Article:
THE BLOG
12/10/2013 11:40 am ET Updated Feb 09, 2014

Art Saves A City III: Taking the Louvre into Mine

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Lens, France --

"Why would we print an article on an archaeological exhibit of 3000 year old vases in a museum in a dead mining town?" That's the reaction one of my fellow journalists got from a major weekly magazine concerning the stunning show that has just opened for the first anniversary of the Louvre's satellite museum here, the building itself an architectural jewel set against two monumental pyramids of coal tailings.

Three reasons, madam:

--The exhibit, open until spring, speaks to everyone: sex, power, ambition, death, rebirth in one of the world's most beautiful settings: Etrusca, not know as Tuscany.

--The town, Lens, is within easy driving distance from Belgium, Rotterdam, the British Ferry port and Paris.

--Once again, the early evidence is strong that real investment in art and architecture can raise the dead, socially and economically.

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This month marks the one-year anniversary for the opening of the Louvre-Lens, and against even the most optimistic predictions, some 900,000 people -- half of them foreigners -- have walked through the glass walls and doors of the museum, turning the local shopkeepers, restaurateurs and hoteliers to bubbling joy. Overall spending in the region, Nord Pas de Calais, over the last year is up 10 percent while almost everywhere in Europe, spending is down.

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Cycles of boom and bust are also at the heart of the current main exhibit, "The Etruscans and the Mediterranean: The City of Cerveteri." Well before Augustan Rome and more or less the same time as classical Greece -- 700 to 300 BC -- Cerveteri was booming. Sculpture. Glassware. Ceramics. Lush gardens and villas. Daring architecture. And trade. Cerveteri's story is organized historically from its birth in the 8th century BC through its flower as Italia's most prosperous city state and its aristocratic mimicry and importation of Greek art through its fall to the Roman Military at the end of the 4th century BC.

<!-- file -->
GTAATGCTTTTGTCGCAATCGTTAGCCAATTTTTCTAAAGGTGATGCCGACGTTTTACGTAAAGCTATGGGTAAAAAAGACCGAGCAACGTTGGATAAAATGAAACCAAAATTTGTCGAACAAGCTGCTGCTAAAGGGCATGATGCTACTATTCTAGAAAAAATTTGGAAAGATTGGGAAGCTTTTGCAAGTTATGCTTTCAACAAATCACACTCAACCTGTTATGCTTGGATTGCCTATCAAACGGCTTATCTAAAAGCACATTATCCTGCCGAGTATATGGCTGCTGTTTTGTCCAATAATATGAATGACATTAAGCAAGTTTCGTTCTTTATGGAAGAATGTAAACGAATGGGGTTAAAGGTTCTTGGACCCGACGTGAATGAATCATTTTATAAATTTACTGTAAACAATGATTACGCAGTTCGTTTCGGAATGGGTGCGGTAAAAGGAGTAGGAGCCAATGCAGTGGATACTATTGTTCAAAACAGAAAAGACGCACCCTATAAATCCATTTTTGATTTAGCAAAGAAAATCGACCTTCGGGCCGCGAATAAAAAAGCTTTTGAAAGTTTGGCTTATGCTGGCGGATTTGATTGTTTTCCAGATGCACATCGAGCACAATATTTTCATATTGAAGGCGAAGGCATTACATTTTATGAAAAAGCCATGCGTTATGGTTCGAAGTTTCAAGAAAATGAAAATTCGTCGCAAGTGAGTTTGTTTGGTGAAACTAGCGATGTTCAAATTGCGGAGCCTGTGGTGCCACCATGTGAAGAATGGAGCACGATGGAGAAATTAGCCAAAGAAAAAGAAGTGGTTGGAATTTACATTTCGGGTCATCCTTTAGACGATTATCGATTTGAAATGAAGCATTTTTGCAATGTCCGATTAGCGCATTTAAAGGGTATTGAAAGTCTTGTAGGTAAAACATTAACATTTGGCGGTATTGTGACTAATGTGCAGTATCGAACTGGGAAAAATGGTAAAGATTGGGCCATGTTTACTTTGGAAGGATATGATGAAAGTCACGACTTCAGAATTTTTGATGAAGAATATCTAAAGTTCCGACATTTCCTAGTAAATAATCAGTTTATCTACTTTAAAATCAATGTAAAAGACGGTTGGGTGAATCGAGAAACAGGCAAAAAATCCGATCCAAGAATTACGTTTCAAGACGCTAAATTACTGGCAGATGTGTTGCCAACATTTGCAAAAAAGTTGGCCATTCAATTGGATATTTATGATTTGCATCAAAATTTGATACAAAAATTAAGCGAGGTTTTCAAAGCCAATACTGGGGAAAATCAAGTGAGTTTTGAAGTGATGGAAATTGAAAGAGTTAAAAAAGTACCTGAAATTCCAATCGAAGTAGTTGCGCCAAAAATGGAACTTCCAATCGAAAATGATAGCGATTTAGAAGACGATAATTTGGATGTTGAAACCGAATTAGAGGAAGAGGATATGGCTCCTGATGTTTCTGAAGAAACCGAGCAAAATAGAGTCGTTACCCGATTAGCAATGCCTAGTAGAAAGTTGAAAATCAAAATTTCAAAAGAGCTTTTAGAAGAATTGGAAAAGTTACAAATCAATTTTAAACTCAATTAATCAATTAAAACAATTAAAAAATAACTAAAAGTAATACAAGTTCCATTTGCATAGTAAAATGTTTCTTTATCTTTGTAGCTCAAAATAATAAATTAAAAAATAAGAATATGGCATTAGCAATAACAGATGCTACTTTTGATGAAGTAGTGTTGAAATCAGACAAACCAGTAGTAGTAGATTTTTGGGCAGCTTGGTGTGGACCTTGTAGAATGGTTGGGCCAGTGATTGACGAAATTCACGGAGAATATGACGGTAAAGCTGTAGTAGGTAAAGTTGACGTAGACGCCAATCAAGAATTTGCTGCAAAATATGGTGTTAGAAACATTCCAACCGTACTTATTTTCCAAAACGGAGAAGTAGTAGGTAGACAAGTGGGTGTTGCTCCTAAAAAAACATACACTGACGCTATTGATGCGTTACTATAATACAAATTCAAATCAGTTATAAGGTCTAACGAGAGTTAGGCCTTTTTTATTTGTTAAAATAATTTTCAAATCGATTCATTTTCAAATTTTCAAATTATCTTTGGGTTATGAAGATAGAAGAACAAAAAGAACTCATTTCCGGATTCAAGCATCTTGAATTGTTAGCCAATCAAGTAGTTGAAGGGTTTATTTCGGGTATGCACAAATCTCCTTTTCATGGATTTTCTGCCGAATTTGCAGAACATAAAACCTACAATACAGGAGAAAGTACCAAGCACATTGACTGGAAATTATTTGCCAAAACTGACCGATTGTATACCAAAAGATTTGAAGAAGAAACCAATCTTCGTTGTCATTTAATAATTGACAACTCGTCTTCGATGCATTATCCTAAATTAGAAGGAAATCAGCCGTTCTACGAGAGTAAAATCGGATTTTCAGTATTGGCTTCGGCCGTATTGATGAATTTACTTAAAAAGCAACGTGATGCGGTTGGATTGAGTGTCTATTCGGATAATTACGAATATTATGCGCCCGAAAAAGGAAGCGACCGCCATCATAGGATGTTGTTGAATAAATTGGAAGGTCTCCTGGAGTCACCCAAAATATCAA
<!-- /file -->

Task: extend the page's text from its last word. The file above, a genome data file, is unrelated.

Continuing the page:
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Most of the Cerveteri pieces in Louvre-Lens come from magnificent tombs, first uncovered almost 200 years ago, but a number of stunning architectural pieces come from portions of temples and villas from the 6th century BC when it became the height of fashion for the Etruscans to copy and sometimes improve upon Greek design and decoration.

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Sophisticated ceramics and exquisite vases came to decorate the villas of the wealthy. Fine jewelry handsome men and women as Cerveteri outshined all is Etruscan and even Roman neighbors.

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Oppulence and ostentation, as always, bore a price, and for the Etruscans, it meant that the more warlike Romans less than 50 miles to the south decided to act and put them in their place in greater Italy.

If it's an old story of power, glitter, decline and subjugation, this latest version of its presentation in a luminescent museum makes it more accessible than in traditional stuffy museum displays. The whole design of Louvre Lens aims to encourage visitors to wander, move back and forth, walk around the objects and return to look again. It's also plain that whatever is on exhibit today will not be permanent and will soon enough be replaced by other history and other art--as were the Etruscans themselves.